Case study: Shooting a TV commercial

Or: How to Fit 3 Locations in a Single Shooting Day

Got this cool gig to shoot a TV commercial for the local cable TV provider. They wanted something unique, and of course, they were on a tight schedule. We're used to it, so we said yes and dove into prepping.

Instructions were crystal clear: three locations, one day of shooting. So, we knew the heavy lifting was in the location scouting and script - the pre-production jazz. Sat down and brainstormed. How do you showcase a cable TV and internet provider's offerings best?

Speed test? Nah. Channel surfing? Not quite it. What's the one device we're glued to every day, besides the TV? Yep, good ol' mobile phones! So, why not have our actors in different situations watching TV on their phones? That sounded like a winner.

Found the perfect spot with three locations in one – Kalemegdan fortress. Luna park, fortress, and downtown district, all within a 10-minute stroll. Luna park became the first spot where we watched TV on our phones (yep, we also starred in the commercial) while cruising in bumper cars. Then, off to the fortress, where we chilled under a giant dinosaur as a "family," and finally, downtown. Everything fell into place, and we wrapped up just before the golden hour.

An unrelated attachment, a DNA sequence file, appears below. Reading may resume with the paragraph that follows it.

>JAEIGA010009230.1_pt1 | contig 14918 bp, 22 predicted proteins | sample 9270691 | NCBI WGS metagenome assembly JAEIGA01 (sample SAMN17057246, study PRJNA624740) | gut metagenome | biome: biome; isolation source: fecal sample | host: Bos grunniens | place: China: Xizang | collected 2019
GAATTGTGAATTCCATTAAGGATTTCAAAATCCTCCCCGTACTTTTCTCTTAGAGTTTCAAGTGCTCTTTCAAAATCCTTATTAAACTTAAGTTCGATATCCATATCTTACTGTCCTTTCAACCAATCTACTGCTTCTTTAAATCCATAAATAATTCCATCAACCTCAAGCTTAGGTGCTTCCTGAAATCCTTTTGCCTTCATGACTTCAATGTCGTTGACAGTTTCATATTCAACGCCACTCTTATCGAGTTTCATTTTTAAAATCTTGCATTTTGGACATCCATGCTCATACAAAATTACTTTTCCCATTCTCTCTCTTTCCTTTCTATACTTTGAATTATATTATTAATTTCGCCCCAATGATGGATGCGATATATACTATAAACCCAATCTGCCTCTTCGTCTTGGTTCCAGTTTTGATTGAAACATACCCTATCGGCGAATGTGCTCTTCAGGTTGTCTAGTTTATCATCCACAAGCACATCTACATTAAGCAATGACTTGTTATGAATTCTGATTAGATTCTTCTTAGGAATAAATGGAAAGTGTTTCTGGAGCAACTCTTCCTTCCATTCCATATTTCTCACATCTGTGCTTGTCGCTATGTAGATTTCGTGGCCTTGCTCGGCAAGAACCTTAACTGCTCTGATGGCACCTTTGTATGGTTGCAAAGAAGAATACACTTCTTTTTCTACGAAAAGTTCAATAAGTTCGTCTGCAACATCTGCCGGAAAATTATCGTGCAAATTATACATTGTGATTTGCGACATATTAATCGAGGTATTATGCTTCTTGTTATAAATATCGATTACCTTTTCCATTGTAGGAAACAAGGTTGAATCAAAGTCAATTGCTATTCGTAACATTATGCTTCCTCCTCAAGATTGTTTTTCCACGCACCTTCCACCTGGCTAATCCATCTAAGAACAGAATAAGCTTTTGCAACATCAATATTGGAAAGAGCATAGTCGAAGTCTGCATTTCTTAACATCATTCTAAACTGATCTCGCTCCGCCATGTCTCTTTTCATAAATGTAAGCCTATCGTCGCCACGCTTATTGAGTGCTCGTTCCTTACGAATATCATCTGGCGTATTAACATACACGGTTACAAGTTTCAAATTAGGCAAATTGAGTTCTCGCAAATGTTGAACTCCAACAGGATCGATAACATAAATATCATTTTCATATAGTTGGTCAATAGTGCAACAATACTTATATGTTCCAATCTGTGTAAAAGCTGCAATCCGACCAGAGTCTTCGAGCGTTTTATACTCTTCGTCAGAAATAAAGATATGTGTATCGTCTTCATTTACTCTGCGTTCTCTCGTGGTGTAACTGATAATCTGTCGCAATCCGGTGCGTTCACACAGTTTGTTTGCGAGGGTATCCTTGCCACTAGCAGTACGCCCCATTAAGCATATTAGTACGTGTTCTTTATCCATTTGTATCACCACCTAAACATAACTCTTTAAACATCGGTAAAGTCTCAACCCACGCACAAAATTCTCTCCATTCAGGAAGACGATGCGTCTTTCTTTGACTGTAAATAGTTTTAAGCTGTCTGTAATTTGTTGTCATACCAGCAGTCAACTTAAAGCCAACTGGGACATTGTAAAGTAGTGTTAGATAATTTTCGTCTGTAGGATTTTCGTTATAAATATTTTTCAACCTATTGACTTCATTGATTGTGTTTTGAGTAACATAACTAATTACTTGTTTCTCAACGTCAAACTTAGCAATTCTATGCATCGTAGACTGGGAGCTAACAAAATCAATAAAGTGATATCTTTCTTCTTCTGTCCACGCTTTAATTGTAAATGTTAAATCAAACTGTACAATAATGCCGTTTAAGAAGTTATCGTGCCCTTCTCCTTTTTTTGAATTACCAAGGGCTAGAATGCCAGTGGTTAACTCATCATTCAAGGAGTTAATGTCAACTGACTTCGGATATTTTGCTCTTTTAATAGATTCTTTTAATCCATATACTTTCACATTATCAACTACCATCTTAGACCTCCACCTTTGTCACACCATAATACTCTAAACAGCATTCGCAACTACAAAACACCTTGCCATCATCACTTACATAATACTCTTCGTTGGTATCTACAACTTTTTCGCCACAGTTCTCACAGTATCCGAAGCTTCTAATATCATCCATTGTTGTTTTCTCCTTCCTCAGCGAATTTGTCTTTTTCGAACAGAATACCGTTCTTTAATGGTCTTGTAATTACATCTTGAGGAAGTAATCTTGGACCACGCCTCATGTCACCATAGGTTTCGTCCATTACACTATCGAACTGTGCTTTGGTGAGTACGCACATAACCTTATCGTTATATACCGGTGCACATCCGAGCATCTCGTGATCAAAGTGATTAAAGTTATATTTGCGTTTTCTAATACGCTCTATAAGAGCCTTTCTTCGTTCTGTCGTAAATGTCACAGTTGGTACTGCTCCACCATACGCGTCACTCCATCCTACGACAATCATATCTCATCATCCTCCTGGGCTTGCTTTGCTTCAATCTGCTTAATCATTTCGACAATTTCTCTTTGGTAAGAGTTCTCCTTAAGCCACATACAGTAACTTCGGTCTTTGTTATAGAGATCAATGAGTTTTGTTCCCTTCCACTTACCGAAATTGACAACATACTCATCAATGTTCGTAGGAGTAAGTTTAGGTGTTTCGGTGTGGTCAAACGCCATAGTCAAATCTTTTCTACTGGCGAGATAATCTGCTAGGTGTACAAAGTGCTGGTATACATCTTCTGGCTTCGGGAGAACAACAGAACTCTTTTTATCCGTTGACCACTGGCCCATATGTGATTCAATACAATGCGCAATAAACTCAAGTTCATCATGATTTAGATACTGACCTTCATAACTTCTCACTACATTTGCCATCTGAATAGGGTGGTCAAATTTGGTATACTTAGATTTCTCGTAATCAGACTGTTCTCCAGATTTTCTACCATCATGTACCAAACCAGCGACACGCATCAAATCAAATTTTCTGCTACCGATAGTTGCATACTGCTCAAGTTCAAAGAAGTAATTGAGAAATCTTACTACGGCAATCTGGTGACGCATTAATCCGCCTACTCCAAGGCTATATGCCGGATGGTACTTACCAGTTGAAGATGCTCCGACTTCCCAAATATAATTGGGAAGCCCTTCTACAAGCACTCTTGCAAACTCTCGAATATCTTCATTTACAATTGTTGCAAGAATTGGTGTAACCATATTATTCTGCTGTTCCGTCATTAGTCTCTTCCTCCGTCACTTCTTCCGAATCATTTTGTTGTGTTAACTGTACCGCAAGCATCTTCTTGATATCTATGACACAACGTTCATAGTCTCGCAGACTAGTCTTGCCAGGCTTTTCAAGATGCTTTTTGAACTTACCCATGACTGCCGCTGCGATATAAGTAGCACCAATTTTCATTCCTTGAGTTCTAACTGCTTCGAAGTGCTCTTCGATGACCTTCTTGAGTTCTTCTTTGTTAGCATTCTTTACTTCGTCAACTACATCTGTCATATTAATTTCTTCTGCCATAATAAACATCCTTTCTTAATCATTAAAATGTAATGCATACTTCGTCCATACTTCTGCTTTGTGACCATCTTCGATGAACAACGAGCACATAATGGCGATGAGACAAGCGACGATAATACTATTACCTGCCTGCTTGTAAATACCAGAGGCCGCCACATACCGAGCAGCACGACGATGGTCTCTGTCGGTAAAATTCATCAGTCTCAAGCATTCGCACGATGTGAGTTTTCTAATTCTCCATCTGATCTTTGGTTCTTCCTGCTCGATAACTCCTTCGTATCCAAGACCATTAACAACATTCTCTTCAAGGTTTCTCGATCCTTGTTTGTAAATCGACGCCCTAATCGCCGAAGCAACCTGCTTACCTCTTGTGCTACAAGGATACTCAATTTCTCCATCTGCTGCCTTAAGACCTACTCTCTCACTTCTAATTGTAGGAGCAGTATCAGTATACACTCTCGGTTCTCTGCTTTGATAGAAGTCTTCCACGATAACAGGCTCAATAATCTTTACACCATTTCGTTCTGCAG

Moral of the story? Plan your shoots, nail the location scouting, and craft a detailed script. Smooth sailing in production, guaranteed. Don't take our word for it; give it a shot.

Case study: Balkan Hidraulik

Or: How Much Involvement in the Client's Industry is Enough (or Too Much)?

Alright, so here's the deal – when you're crafting a website for someone, knowing a bit about their industry is like the secret sauce. It's not just for making things look pretty (that's UX/UI for you), but also for talking the talk and giving killer advice when your client needs it. Now, the burning question: how deep should you go into the client's world when you're building their website?